So there’s that, and also, my sister’s pregnant, and I wanted to make a film about birth. It’s this abstract, experimental film. It’s somewhere between a Chris Cunningham film and classic religious painting. It’s about sexuality and birth and bodies melding into each other. I’ve pitched versions of this for different things at different times, and this seems like a project I could do. Obviously, there’s a ticking clock, so it may not be made with my sister in the end.
Across your work, would you say that there are any particular themes that you keep coming back to?
The regular things are, first of all, a fascination with the human body and everything that means to me, which is threats of disease and mental health, things like that. There’s also the fact that we live with these mysteries that affect everything that we do, but we’re unable to control them. We don’t understand, but it’s constantly sending us bad messages or garbled messages. And then spirituality is something that comes up a lot. There’s a couple of times where I suppose I have dealt with it a bit more head-on, but I think it tends more to be a primal spirituality, as opposed to something from an organised religion. I suppose those are the two main things: bodies linked to the cosmos, and spirituality.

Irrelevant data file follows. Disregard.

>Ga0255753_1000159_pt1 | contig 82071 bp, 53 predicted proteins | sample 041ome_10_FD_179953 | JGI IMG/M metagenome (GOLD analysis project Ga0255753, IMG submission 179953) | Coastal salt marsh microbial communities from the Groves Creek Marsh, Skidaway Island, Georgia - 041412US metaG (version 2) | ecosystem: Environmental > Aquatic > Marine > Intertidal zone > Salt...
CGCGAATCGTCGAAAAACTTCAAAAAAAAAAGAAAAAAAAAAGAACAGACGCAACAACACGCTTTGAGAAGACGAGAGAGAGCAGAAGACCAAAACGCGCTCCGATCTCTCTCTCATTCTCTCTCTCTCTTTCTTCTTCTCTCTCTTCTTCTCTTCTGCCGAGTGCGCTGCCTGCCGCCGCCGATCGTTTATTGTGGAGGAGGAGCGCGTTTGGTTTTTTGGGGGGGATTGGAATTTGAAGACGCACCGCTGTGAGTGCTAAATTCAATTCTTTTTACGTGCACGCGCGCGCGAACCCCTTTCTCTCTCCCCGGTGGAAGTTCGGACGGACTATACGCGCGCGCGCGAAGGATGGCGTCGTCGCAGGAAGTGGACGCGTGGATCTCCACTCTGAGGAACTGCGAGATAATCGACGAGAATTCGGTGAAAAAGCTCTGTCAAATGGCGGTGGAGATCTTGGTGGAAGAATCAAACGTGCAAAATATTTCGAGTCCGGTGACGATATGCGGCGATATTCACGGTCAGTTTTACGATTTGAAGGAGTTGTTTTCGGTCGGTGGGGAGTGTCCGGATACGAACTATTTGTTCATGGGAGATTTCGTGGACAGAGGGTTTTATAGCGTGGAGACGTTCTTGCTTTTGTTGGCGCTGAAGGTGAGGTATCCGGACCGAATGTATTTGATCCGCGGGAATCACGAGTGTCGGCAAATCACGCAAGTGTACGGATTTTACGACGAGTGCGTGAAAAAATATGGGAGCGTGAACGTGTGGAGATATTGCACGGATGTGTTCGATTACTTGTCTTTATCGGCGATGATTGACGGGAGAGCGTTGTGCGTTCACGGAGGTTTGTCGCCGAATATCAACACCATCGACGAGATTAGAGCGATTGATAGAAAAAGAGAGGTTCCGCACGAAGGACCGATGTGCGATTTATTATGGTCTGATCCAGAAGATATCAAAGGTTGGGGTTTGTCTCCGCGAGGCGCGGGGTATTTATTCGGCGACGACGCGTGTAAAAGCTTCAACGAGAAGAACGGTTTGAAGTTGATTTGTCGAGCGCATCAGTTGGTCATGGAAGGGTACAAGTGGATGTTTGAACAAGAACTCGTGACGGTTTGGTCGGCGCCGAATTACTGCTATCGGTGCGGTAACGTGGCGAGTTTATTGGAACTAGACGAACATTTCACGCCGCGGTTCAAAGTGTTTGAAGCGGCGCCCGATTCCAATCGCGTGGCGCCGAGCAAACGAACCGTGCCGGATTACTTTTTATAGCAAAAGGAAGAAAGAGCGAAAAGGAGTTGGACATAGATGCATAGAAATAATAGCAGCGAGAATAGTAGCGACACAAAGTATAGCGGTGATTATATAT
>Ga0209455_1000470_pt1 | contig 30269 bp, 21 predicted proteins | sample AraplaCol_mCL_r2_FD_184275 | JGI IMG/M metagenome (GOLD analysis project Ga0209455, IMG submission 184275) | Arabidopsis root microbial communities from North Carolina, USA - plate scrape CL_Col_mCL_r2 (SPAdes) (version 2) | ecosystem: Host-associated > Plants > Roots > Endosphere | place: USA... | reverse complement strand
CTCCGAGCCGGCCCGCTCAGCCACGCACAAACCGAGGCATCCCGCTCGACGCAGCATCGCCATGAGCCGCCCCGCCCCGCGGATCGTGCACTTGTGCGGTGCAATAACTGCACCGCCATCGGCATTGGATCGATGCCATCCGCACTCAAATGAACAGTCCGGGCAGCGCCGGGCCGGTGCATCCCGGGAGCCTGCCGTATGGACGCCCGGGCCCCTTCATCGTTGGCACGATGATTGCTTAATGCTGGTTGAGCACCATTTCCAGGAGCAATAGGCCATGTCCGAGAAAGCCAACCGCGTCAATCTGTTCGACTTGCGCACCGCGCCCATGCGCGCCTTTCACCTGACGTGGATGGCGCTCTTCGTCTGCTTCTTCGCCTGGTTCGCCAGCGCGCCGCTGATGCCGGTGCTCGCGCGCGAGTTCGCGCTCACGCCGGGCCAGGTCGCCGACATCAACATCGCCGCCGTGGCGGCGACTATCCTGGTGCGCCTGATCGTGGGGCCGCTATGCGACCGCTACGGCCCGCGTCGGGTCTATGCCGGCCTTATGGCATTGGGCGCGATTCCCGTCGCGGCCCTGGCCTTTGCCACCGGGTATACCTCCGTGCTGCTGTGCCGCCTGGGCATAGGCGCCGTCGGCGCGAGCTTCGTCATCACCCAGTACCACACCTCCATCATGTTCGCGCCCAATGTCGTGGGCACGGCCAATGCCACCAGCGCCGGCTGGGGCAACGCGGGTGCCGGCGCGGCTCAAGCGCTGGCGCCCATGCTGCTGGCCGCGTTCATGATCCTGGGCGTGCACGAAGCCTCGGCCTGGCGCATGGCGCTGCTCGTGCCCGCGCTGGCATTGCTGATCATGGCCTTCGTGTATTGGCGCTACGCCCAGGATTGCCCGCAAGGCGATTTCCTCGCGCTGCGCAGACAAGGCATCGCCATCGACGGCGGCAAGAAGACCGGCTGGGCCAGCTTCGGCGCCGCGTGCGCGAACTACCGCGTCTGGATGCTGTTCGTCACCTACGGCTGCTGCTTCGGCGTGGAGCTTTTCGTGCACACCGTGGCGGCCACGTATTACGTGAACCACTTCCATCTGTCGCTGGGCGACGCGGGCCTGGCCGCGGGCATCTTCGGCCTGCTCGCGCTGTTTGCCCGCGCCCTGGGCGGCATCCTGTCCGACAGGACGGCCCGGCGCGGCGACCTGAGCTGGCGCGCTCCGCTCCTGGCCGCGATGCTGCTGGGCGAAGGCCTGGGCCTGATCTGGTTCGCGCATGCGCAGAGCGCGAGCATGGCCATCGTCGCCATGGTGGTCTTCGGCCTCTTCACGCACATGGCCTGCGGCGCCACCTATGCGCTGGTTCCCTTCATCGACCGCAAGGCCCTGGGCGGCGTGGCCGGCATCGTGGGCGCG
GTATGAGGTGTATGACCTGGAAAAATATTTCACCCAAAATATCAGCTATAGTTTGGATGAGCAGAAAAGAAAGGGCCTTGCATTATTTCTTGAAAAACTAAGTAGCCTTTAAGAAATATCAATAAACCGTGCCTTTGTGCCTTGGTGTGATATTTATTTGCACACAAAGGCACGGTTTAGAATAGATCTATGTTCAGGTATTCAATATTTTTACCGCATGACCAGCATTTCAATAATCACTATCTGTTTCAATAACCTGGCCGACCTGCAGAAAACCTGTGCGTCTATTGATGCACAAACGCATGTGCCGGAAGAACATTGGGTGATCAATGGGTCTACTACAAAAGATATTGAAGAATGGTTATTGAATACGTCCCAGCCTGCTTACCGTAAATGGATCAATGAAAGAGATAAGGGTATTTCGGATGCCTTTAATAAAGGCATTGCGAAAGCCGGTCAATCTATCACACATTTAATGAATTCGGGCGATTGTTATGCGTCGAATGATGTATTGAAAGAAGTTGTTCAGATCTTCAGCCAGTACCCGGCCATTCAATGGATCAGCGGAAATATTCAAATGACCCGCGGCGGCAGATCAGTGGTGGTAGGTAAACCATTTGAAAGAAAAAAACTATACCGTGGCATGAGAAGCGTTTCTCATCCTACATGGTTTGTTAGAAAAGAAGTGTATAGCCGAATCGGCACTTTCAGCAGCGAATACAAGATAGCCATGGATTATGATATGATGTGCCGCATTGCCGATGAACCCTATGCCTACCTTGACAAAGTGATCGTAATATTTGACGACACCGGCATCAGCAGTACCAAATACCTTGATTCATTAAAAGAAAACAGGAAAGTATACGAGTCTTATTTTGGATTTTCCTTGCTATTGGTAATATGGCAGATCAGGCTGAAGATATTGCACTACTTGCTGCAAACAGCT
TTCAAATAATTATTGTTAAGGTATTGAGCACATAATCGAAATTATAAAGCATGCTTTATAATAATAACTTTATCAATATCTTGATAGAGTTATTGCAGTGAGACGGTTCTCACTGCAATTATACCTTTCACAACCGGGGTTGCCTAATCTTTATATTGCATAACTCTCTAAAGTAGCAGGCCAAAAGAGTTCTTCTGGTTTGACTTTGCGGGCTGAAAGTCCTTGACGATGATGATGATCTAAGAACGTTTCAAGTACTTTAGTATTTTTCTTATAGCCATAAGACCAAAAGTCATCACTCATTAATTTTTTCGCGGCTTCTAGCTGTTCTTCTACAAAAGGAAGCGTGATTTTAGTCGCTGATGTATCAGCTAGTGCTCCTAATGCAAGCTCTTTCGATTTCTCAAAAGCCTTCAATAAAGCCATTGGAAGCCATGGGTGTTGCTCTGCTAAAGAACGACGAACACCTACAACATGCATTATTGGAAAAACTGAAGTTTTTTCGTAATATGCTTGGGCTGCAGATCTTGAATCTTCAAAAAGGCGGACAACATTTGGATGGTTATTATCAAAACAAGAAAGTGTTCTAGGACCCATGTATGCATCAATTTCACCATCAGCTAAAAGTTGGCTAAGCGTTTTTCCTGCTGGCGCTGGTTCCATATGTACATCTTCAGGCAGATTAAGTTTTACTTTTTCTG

We’re almost done here, but is there anything else you’d like to add?
The other thing would be just to say that I think whatever I make in the future will be a fusion of genre, and I suppose some of these interests of mine are a bit more from an arthouse world. I really love Ari Aster at the moment, and what he’s doing, that kind of elevated horror stuff is quite in my lane.